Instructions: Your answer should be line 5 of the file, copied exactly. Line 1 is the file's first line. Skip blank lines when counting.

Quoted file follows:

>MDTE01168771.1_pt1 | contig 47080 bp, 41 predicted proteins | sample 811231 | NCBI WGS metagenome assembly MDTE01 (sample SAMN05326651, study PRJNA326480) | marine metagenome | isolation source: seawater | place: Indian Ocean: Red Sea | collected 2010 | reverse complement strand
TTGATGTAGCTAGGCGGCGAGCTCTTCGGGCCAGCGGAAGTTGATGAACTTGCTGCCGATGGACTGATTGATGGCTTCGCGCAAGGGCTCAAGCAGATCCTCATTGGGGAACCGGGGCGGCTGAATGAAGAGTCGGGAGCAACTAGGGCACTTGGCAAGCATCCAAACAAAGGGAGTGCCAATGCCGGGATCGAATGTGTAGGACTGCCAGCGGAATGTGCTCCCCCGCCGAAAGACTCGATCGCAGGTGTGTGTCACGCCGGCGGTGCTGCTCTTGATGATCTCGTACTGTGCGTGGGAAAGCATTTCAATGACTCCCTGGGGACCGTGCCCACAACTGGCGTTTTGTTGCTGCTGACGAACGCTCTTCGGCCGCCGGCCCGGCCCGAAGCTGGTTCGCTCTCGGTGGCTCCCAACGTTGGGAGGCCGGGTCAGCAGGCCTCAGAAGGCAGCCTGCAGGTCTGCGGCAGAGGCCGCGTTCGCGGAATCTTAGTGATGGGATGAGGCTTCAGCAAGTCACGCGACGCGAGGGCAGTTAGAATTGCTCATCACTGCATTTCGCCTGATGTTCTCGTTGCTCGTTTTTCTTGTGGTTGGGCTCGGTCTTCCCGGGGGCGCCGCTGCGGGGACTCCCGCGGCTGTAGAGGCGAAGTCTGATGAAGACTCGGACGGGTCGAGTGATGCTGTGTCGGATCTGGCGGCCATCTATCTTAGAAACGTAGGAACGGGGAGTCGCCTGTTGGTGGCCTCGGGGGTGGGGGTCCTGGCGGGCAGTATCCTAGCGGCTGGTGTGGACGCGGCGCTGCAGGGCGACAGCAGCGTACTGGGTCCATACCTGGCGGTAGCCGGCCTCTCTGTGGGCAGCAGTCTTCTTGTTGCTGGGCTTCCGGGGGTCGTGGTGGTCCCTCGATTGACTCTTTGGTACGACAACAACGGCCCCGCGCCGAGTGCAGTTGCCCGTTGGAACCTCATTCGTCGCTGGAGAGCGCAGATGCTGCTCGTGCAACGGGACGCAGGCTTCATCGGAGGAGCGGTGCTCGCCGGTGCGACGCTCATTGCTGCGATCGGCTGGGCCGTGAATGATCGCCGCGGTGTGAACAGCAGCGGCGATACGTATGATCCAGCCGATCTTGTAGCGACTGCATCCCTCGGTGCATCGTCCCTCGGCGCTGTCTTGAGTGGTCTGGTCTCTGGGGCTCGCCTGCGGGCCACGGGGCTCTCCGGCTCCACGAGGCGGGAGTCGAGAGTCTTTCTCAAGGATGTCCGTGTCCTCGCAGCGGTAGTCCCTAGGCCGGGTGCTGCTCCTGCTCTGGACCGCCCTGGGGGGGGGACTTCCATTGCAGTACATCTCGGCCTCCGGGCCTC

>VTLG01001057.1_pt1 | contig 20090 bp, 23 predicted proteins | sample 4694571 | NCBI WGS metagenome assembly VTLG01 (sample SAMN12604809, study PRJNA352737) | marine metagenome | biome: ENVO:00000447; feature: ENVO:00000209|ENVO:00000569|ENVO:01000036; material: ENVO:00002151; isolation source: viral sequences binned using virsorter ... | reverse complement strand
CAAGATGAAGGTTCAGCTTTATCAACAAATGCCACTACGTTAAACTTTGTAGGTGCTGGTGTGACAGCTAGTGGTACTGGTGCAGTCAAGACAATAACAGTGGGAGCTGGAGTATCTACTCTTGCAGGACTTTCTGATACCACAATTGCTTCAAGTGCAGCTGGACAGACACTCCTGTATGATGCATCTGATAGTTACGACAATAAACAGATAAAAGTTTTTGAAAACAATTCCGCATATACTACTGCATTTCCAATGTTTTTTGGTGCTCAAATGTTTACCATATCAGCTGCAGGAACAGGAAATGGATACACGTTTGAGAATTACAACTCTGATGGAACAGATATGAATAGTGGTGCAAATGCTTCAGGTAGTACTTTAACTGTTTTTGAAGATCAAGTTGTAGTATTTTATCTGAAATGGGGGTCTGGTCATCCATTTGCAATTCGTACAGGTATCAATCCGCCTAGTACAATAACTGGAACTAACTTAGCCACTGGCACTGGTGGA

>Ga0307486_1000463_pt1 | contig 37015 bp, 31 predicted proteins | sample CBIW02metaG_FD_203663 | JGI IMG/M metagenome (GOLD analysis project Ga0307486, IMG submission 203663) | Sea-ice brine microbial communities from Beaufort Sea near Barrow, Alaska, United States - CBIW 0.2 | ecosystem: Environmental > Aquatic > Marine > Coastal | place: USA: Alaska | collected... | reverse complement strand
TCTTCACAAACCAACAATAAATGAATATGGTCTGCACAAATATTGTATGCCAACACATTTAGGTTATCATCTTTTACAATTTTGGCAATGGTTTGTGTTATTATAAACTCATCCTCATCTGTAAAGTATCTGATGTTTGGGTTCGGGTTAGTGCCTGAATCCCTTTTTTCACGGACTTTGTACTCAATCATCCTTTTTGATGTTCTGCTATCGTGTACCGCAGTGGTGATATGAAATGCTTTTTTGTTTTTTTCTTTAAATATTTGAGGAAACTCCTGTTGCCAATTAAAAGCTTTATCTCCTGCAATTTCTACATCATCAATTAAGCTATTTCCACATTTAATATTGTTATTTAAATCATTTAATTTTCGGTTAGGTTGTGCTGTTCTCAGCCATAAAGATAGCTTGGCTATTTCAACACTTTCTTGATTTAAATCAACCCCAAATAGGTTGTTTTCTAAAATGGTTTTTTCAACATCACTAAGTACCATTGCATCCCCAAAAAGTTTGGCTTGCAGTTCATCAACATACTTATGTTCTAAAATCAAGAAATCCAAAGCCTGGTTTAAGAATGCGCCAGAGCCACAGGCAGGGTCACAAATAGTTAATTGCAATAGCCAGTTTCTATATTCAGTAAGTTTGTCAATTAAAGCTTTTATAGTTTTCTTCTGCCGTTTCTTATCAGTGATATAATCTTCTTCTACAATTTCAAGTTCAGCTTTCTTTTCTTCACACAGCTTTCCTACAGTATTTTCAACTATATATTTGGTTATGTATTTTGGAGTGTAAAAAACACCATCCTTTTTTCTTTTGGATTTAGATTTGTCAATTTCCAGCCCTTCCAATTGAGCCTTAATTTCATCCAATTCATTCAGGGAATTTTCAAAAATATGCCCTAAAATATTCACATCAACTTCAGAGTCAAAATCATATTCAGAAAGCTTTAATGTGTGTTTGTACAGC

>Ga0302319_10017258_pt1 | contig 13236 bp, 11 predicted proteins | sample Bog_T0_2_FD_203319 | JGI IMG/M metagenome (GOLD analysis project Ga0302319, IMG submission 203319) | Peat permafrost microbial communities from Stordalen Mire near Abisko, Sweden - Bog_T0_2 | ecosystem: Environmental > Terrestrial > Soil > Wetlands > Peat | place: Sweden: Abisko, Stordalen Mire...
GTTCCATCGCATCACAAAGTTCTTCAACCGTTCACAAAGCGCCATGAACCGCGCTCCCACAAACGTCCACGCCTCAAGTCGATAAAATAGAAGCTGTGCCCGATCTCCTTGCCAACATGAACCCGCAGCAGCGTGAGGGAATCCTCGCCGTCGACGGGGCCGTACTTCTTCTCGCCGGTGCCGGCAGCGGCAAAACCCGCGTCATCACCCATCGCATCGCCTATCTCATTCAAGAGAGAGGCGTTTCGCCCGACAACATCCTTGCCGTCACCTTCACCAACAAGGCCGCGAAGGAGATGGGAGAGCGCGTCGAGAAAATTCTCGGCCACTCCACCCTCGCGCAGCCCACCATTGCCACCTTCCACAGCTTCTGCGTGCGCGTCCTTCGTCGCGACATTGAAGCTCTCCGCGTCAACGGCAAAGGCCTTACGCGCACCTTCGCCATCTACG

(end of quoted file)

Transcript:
>Ga0307486_1000463_pt1 | contig 37015 bp, 31 predicted proteins | sample CBIW02metaG_FD_203663 | JGI IMG/M metagenome (GOLD analysis project Ga0307486, IMG submission 203663) | Sea-ice brine microbial communities from Beaufort Sea near Barrow, Alaska, United States - CBIW 0.2 | ecosystem: Environmental > Aquatic > Marine > Coastal | place: USA: Alaska | collected... | reverse complement strand